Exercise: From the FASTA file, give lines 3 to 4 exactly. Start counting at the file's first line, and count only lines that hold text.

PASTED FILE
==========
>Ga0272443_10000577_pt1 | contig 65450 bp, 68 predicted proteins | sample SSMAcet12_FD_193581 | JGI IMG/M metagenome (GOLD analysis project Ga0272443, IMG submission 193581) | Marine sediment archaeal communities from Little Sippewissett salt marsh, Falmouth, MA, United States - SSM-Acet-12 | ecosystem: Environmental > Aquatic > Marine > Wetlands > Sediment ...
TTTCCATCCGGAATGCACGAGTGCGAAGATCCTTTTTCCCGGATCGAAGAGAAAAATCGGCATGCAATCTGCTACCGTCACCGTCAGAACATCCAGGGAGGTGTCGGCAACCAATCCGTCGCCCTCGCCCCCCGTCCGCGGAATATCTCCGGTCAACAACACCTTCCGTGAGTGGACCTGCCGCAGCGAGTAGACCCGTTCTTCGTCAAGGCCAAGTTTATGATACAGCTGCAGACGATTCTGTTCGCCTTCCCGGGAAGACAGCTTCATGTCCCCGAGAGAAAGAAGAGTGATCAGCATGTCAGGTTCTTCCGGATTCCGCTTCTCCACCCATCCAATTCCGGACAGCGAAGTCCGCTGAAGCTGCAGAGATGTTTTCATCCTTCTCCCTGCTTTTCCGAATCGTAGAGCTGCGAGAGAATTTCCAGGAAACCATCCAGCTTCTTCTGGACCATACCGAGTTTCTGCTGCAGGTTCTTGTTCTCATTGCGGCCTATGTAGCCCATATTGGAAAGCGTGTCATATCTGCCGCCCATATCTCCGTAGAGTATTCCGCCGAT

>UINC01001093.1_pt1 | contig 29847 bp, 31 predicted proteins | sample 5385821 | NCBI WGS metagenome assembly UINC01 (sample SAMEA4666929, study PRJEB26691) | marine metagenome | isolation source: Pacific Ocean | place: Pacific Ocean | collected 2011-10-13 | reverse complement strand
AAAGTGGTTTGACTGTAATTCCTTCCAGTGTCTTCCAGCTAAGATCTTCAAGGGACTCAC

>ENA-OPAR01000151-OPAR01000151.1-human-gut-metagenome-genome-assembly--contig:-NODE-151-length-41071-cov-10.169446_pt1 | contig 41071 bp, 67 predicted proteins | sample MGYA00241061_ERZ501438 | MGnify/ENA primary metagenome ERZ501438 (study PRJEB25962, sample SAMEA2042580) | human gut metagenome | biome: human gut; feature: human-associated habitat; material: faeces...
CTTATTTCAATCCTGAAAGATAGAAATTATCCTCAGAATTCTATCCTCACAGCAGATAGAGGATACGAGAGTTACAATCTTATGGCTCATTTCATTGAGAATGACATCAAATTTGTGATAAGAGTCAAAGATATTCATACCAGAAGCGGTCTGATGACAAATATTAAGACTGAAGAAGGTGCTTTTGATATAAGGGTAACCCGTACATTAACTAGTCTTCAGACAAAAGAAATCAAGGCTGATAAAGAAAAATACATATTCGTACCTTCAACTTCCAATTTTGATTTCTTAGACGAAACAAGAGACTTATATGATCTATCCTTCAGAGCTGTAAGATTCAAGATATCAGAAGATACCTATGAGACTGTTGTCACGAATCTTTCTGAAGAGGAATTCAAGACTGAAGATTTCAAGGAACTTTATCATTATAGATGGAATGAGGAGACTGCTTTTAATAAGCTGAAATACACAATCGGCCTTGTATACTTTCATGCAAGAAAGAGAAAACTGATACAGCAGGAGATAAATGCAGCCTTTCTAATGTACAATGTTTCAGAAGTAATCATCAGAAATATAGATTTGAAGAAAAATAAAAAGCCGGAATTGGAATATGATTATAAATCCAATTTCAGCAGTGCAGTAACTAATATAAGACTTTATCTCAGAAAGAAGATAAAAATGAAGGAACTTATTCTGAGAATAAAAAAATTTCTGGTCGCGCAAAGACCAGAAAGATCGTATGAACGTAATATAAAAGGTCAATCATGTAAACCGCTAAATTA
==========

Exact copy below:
>UINC01001093.1_pt1 | contig 29847 bp, 31 predicted proteins | sample 5385821 | NCBI WGS metagenome assembly UINC01 (sample SAMEA4666929, study PRJEB26691) | marine metagenome | isolation source: Pacific Ocean | place: Pacific Ocean | collected 2011-10-13 | reverse complement strand
AAAGTGGTTTGACTGTAATTCCTTCCAGTGTCTTCCAGCTAAGATCTTCAAGGGACTCAC